Are We Training Function or Targeting Dysfunction?

by Siegfried Othmer | January 25th, 2016

 A major divide within the field of neurofeedback is the basic question of whether we are aiming to improve function or to expunge dysfunction. This distinction was highlighted crisply many years ago when one of the early researchers, Barry Sterman, said that if he could not identify a deficit in the EEG he would be ethically compelled to send the client home. There would be nothing for him to do.

On the other side of the debate we have the sharply drawn argument that even if a deficit is being targeted, the brain solves the problem by means of the enhancement of function. It is function that banishes dysfunction, and indeed matters could not be otherwise. We don’t do brain repair. The only answer to bad brain behavior is good brain behavior. So why not target the enhancement of function in the first place? One can think of this in terms of the standard reward/punishment dichotomy. Think about the training of Shamu. The training is based entirely on the encouragement of the desired behavior. The worst that can happen is the withholding of a reward. So it is with training the brain.

We now know that brain function can always be improved. Additionally, we are able to train functions that have no obvious headroom limit: memory, intelligence, fine motor control. Folks do not have to qualify by deficit. This also simplifies the approach. Just as Leo Tolstoy’s unhappy families are each unhappy in their own way, brain dysfunction particularizes in each individual, reflecting both genetics and life history. Function, on the other hand, is organized nearly the same way in all of us. It’s like Leo Tolstoy’s happy families. Fairly standard training protocols take us a long way toward enhancing functional capacity.

We gain benefits in terms of research also. There is no placebo model for extraordinary performance beyond the norm. We do not have to argue about “regression to the mean.” Every individual serves as his own control in the training. We are training with reference to the pre-training baseline in each case.

In the accompanying Figure we show the results for an impulsivity measure in some 5,746 individuals who each had nominally twenty sessions of infra-low frequency neurofeedback at the hands of hundreds of clinicians around the world. Yes, that curve represents over 100,000 sessions of infra-low frequency training. Every person so tested (as of 2014) is included in the plot. The black curve shows the normative distribution. The green curve shows the pre-training distribution, and the red curve shows the post-training distribution. Observe that there has been a significant population shift to values above the norm, which goes along with a partial depletion of the deficited population. This plot demonstrates that protocol-guided infra-low frequency neurofeedback is best understood as a training toward optimal brain function. The deficit model falls short.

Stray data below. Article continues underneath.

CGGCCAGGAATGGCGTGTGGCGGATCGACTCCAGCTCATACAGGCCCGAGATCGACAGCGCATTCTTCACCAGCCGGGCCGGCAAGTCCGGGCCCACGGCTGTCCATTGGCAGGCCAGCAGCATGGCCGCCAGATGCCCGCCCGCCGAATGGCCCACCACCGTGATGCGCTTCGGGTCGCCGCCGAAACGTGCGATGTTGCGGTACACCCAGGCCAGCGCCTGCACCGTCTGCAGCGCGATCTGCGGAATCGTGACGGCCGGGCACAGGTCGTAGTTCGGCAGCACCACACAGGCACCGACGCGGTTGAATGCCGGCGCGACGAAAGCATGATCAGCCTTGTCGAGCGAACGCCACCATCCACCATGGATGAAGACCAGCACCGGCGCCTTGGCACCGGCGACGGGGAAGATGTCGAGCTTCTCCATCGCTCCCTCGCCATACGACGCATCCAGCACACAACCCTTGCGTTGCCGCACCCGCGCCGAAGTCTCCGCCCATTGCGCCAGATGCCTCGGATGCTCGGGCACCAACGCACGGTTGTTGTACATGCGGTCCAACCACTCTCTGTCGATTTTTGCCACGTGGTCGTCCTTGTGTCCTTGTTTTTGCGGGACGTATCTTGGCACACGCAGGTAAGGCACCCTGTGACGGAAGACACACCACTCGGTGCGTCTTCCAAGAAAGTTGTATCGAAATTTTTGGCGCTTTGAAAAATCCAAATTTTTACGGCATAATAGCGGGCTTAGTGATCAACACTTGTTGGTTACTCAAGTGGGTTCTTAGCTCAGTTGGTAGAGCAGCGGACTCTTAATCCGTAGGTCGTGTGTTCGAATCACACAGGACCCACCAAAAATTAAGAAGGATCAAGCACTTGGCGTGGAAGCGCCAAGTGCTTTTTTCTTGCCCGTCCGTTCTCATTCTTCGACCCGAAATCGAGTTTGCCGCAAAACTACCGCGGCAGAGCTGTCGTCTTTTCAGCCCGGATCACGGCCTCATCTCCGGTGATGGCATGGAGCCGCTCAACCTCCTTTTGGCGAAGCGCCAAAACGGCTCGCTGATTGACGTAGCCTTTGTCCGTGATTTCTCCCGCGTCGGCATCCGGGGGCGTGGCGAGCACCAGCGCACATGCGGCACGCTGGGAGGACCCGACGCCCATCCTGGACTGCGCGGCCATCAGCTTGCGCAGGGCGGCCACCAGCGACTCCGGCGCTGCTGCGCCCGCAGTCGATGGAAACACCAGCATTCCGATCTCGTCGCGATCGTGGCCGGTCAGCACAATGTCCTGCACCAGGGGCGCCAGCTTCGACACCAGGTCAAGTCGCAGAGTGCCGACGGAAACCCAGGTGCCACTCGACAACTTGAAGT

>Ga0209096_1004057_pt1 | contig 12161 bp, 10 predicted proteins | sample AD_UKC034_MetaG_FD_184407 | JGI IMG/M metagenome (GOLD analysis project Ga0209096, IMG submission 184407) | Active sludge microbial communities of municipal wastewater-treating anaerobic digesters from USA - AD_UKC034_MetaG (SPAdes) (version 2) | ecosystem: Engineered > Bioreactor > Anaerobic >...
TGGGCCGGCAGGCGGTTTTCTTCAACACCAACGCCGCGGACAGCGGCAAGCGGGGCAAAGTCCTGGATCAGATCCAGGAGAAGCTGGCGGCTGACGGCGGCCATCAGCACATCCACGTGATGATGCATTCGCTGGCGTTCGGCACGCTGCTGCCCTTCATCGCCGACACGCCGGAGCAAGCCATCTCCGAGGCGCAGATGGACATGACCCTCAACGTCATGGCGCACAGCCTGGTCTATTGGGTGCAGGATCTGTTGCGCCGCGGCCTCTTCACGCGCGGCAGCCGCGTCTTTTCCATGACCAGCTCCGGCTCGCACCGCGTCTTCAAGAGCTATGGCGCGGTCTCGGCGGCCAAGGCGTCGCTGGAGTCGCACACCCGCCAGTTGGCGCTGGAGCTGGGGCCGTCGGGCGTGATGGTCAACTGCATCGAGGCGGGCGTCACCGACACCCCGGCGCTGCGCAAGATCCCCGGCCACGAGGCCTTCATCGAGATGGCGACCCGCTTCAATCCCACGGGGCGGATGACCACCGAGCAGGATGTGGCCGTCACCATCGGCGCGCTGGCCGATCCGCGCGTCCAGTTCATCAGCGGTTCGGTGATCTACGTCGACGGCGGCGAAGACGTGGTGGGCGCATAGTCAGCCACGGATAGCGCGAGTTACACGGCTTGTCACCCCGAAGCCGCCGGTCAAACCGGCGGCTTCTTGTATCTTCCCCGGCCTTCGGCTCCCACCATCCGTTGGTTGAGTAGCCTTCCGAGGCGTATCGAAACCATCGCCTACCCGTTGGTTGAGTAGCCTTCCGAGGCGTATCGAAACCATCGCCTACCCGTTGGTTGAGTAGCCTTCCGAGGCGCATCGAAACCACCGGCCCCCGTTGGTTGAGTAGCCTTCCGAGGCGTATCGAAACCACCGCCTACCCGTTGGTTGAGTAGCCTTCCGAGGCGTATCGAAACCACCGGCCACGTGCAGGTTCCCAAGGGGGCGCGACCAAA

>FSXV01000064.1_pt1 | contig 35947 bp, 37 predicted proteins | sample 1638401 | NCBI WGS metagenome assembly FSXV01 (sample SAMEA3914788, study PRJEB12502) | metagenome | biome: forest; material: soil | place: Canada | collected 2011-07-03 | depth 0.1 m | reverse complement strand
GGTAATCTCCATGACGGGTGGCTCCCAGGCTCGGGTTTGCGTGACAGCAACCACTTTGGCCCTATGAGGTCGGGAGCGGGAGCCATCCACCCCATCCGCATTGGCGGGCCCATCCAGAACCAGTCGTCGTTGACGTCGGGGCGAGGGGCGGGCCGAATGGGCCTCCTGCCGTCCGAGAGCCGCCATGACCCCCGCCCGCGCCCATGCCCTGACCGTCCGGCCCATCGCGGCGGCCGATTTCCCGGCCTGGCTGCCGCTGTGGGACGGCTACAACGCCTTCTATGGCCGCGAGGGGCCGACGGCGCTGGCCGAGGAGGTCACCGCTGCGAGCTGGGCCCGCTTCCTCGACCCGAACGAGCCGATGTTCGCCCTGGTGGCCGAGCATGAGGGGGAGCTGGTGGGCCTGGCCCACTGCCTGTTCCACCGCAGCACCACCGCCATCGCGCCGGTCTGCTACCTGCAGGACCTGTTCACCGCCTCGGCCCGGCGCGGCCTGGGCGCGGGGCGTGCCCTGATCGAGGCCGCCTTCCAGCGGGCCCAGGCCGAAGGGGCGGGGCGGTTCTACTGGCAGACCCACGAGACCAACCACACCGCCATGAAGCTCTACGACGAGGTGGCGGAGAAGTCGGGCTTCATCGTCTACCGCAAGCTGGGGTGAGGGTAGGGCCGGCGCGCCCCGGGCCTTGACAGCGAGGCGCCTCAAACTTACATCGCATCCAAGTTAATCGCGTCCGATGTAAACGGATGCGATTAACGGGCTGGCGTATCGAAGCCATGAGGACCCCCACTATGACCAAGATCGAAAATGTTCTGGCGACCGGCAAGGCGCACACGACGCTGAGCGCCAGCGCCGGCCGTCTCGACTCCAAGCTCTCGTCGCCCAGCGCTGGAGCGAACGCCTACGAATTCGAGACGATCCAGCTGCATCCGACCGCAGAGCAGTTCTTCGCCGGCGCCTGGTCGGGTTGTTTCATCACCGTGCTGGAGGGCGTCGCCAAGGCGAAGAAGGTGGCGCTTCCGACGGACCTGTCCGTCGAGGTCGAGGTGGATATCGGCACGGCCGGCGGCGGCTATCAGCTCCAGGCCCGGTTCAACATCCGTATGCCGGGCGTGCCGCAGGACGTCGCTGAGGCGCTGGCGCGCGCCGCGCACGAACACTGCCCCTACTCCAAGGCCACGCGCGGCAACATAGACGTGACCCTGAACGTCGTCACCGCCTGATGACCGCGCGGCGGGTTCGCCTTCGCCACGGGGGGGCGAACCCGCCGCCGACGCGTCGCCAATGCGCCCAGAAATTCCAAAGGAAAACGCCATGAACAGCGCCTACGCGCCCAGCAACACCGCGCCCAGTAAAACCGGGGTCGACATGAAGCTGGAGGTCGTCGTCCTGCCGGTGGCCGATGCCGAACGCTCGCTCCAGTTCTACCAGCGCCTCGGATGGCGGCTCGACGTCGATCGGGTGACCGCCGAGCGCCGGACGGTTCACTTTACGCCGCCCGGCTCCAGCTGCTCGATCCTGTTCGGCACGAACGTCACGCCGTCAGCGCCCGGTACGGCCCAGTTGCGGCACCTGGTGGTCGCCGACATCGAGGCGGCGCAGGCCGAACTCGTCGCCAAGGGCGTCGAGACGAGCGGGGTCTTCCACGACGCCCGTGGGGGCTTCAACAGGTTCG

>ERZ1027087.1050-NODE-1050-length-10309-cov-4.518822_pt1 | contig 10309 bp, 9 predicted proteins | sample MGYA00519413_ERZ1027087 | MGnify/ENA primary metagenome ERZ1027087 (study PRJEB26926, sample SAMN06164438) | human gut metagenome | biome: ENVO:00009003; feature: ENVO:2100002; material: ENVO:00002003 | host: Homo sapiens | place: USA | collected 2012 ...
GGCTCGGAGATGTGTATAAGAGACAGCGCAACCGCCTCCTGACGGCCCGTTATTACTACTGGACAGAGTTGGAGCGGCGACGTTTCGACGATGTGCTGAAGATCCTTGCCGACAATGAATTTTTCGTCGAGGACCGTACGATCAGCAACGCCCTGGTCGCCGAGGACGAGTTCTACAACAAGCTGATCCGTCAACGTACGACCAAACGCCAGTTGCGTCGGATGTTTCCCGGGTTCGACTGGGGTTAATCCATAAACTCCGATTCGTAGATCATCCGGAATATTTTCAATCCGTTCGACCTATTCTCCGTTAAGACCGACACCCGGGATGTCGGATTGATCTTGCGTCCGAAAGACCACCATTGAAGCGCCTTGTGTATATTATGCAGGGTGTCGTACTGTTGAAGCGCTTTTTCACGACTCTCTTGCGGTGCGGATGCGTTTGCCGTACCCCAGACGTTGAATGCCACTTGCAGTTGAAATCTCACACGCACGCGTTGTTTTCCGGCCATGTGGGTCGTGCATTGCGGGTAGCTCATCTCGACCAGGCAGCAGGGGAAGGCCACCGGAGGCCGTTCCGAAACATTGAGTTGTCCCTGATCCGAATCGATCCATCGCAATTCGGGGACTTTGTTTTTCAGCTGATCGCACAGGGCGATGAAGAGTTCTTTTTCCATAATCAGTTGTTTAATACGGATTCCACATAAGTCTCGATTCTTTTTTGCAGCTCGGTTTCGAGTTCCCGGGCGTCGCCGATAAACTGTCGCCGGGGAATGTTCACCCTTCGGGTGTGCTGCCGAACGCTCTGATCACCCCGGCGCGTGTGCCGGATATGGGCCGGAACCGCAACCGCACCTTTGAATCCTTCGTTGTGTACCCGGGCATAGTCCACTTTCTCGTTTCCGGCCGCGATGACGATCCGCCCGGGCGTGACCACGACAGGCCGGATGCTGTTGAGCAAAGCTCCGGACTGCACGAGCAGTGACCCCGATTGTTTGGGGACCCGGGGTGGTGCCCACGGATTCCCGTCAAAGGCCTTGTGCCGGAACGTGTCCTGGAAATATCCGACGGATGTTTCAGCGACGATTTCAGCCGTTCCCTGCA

For further details, see the discussion of this Figure in the full paper.

Siegfried Othmer, PhD

Comments from
  • Simon says:
    March 14, 2016 at 6:33 pm

    An absolute joy to read this article. It has addressed some of the criticisms of non linear understanding of function. There is a most disturbing read of this graph, in that, the normative distribution is very closely related to pre training dysfunction presentations. Is this then a valid argument to say that normal is sick? Is the normal population so stressed that they are dysfunctional?


  • Siegfried Othmer says:
    March 14, 2016 at 8:58 pm

    Your concerns are valid. Our reference population is representative of those who walk the earth in many countries. There is indeed a broad distribution of function, and if any of those folks walked into a mental health practice and tested below some established threshold, they would likely be labelled dysfunctional via one or another of the accepted labels. With respect to attentional variables such as impulsivity, the dysfunctional are simply the tail of the “normal” distribution. There is no discrete category; there is no obvious criterion that discriminates the dysfunctional from the functional. The implied concreteness of diagnoses such as ADHD is therefore a convenient fiction. Matters are improved by ascertaining that the person at issue is in the tail of the distribution along several dimensions of behavior, not just one.

    We are using population-based norms, but these reflect what is, not what ought to be. So the distribution is not normative in the traditional sense.